A sufficiently small window allows us to create a reasonably accurate estimate of the change over that period. Then by *accumulating* all of the local areas, we are able to have a full picture of our input's effect on the output. So if we wanted to know what effect a 20 degree celsius day has on our runners, we would find the effect at 21 degrees and subtract the difference at 19 degrees. By averaging the changes in prediction we can determine the effect of the feature for that window. We then repeat the process across the data and accumulate.

By localizing the measurements via the use of windows, we are able to avoid including practically unlikely or impossible situations. For instance, in our model to predict the number of joggers in a day, temperature and time of year are likely highly correlated. By limiting our window in our ALE plot, we can ensure that we're not factoring in a scenario where the time of year is winter and the temperature is 35 degrees Celsius. We shouldn't be factoring in the model's prediction for this situation because it is certainly outside of any data set we will be using. ALE plots are able to avoid such situations and give us much more accurate results.

Calculating the *difference* across our window as opposed to the average (which some other techniques do) allows ALE plots measure the *change* in the expected prediction, instead of the actual prediction itself. This change helps us isolate the single feature. By holding others constant, adjusting just the single feature, and taking the difference, the features we are uninterested in cancel each other out and we are left with just the effects of the desired feature. Combining these two techniques leaves us with an unbiased view of our feature's effect on our prediction.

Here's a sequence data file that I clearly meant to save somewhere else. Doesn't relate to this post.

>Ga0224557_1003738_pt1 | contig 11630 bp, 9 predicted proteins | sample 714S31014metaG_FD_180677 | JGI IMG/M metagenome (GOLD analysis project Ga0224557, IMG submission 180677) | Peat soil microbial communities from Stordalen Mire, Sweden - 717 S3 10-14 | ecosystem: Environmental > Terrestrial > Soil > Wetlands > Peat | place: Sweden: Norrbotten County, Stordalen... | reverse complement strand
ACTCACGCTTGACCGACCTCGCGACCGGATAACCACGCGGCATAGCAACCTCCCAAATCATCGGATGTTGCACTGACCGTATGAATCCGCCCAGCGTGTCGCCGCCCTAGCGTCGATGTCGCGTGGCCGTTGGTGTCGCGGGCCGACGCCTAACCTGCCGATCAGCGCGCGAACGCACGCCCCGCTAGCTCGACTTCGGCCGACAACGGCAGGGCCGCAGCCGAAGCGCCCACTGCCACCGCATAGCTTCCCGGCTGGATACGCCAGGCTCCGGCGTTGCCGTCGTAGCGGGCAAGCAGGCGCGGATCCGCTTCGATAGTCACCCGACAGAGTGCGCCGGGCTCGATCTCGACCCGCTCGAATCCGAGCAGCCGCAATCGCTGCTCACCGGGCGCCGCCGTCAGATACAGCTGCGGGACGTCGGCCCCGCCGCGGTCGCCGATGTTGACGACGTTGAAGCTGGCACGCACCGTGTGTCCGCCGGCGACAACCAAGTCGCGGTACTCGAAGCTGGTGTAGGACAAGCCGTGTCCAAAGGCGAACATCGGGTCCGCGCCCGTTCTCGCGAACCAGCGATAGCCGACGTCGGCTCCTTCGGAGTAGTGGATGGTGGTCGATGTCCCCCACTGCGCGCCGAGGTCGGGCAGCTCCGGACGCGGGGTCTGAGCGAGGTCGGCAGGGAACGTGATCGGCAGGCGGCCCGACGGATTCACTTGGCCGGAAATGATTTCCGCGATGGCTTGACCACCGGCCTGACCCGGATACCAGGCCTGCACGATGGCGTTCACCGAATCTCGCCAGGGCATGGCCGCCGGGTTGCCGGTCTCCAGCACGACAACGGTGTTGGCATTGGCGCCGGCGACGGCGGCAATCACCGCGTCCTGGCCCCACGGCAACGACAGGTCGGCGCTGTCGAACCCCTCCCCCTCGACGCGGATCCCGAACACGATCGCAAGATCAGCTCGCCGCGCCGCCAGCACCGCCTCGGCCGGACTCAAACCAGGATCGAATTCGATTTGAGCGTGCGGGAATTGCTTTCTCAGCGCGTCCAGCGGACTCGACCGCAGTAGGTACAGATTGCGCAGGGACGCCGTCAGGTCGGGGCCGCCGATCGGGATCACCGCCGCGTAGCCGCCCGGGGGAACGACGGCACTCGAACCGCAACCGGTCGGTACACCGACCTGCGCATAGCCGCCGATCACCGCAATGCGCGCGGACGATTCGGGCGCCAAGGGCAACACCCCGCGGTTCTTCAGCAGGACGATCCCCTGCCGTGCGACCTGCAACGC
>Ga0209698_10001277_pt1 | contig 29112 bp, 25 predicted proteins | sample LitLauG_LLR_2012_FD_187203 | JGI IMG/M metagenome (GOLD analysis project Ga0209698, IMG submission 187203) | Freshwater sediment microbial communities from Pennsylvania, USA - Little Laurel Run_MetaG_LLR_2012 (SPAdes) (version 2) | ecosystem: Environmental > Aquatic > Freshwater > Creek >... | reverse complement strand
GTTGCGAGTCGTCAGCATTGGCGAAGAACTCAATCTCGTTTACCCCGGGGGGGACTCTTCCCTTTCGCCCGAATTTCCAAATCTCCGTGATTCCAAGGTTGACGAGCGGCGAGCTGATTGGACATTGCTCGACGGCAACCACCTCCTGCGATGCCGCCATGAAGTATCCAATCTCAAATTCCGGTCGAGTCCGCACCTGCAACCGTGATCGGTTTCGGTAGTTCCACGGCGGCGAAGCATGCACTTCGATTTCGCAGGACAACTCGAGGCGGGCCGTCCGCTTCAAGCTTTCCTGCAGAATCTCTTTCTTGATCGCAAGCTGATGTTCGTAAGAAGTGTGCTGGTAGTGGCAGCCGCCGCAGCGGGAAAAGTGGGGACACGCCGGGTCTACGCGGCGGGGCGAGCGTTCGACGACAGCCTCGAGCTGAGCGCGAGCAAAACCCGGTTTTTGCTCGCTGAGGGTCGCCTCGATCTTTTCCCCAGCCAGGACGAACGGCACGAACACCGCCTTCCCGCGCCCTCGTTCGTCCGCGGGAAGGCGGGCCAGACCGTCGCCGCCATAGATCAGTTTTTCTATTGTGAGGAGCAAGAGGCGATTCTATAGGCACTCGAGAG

As you can imagine, as the number of features rises, the math to compute ALE plots gets a bit arduous. Luckily, there is at least one python package that can help. Though it is still a work-in-progress, it's already a wonderful window into your model. We've used it to create the graphs below.

For instance, view this sample ALE plot we created. This plot is based on a sample test model, not a real model we’d use in production.

We can clearly see the complicated relationship that the feature has on the output. It's non-linear and difficult to describe with a mathematical formula, but quite understandable as a graph. The y-axis is the change we expect in predicted value of the stock value prediction, and the x-axis is the change in Accounts Payable. We can clearly see that as the accounts payable increases, we get a rather stark increase in the predicted stock price. It’s almost linear, but we can see that it’s slightly more complicated than that. And on the other side, a flat or decreasing accounts payable has relatively little effect. Advances in software libraries allow us to create graphs like this for all of our inputs with relative ease, giving us a powerful tool for understanding the relationship of our features to our prediction.

This alone is an incredible insight into the workings of the model, without any biases as to the method of creation. All models are treated equally - we're simply graphing the complex relationship in an easy, readable way. But ALE plots pack some additional power when you start to analyze pairs of features instead of individual features on their own. A second order ALE plot is able to show you the *combined* effect of multiple features. We’ll discuss these in the next part.